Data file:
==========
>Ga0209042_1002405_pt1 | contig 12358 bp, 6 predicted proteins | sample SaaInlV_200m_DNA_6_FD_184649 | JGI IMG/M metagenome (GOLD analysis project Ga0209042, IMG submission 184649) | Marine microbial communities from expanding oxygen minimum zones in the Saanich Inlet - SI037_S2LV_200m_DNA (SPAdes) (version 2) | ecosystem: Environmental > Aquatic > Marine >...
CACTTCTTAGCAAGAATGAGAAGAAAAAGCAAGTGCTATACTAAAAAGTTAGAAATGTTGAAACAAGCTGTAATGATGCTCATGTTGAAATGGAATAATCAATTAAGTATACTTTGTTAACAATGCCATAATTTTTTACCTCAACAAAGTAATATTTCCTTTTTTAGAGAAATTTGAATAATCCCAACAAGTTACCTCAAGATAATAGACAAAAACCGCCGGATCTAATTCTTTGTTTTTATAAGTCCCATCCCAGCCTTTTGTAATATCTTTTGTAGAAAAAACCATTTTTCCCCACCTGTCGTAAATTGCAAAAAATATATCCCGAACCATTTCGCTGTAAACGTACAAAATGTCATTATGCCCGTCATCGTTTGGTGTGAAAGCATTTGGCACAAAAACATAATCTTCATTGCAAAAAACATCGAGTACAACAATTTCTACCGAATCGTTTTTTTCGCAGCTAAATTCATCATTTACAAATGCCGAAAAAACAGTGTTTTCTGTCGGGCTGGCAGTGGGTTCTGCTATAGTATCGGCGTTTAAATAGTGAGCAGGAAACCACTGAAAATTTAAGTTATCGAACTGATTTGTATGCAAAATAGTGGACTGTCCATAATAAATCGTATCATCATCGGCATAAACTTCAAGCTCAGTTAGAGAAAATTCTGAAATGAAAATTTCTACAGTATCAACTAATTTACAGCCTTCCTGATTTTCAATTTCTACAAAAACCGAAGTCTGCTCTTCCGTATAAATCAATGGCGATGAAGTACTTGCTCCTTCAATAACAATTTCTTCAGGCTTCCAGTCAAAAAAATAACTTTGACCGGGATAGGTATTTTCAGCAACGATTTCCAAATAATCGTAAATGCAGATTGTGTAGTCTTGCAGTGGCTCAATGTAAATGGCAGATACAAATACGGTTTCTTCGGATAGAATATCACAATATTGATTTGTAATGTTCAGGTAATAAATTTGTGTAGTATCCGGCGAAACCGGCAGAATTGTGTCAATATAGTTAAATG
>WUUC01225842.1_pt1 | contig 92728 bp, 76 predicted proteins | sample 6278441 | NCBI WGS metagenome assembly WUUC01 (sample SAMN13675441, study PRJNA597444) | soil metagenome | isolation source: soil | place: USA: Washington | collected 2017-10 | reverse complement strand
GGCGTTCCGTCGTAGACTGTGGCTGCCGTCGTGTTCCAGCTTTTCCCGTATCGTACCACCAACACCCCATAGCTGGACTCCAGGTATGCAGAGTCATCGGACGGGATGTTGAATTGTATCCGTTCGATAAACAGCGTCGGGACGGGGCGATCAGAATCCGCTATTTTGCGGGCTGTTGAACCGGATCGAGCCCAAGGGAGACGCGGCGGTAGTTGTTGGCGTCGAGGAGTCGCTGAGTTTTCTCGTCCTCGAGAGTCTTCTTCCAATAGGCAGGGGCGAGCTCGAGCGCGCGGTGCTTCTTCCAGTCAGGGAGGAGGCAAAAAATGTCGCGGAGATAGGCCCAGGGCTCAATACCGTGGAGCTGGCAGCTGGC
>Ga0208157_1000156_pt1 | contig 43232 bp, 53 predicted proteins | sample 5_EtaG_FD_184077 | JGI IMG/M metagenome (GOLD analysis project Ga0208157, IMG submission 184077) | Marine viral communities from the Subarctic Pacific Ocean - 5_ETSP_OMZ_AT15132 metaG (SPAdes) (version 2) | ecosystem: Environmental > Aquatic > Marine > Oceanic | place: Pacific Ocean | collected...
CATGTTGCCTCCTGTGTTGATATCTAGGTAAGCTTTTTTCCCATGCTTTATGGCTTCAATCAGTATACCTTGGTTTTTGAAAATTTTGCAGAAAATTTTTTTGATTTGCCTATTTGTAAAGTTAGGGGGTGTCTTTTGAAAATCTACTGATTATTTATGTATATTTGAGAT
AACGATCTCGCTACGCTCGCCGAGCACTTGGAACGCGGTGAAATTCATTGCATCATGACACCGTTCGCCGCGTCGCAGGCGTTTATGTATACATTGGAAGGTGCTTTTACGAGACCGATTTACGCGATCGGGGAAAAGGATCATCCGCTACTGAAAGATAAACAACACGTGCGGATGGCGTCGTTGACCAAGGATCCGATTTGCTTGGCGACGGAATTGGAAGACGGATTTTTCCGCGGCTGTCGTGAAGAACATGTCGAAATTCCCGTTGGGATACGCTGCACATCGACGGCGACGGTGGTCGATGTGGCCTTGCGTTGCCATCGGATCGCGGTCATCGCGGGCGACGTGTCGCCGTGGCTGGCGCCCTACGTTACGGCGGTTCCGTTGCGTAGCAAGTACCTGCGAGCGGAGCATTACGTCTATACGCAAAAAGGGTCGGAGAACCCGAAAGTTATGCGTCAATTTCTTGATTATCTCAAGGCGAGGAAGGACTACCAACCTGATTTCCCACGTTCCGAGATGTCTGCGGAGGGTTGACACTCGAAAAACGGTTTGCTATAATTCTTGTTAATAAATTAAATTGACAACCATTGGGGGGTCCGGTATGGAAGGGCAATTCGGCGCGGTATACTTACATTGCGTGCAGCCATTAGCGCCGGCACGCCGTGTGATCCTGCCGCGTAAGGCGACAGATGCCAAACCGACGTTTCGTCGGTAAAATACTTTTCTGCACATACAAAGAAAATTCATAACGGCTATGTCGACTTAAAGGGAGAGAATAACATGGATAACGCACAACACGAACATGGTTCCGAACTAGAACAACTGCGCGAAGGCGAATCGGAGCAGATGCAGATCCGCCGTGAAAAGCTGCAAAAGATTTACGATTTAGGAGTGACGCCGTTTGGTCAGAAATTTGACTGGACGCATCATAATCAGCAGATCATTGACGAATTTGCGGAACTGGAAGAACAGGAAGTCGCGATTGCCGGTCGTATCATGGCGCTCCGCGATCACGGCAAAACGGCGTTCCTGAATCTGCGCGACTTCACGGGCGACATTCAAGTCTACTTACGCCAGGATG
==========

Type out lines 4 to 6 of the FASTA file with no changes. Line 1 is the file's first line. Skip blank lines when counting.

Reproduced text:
GGCGTTCCGTCGTAGACTGTGGCTGCCGTCGTGTTCCAGCTTTTCCCGTATCGTACCACCAACACCCCATAGCTGGACTCCAGGTATGCAGAGTCATCGGACGGGATGTTGAATTGTATCCGTTCGATAAACAGCGTCGGGACGGGGCGATCAGAATCCGCTATTTTGCGGGCTGTTGAACCGGATCGAGCCCAAGGGAGACGCGGCGGTAGTTGTTGGCGTCGAGGAGTCGCTGAGTTTTCTCGTCCTCGAGAGTCTTCTTCCAATAGGCAGGGGCGAGCTCGAGCGCGCGGTGCTTCTTCCAGTCAGGGAGGAGGCAAAAAATGTCGCGGAGATAGGCCCAGGGCTCAATACCGTGGAGCTGGCAGCTGGC
>Ga0208157_1000156_pt1 | contig 43232 bp, 53 predicted proteins | sample 5_EtaG_FD_184077 | JGI IMG/M metagenome (GOLD analysis project Ga0208157, IMG submission 184077) | Marine viral communities from the Subarctic Pacific Ocean - 5_ETSP_OMZ_AT15132 metaG (SPAdes) (version 2) | ecosystem: Environmental > Aquatic > Marine > Oceanic | place: Pacific Ocean | collected...
CATGTTGCCTCCTGTGTTGATATCTAGGTAAGCTTTTTTCCCATGCTTTATGGCTTCAATCAGTATACCTTGGTTTTTGAAAATTTTGCAGAAAATTTTTTTGATTTGCCTATTTGTAAAGTTAGGGGGTGTCTTTTGAAAATCTACTGATTATTTATGTATATTTGAGAT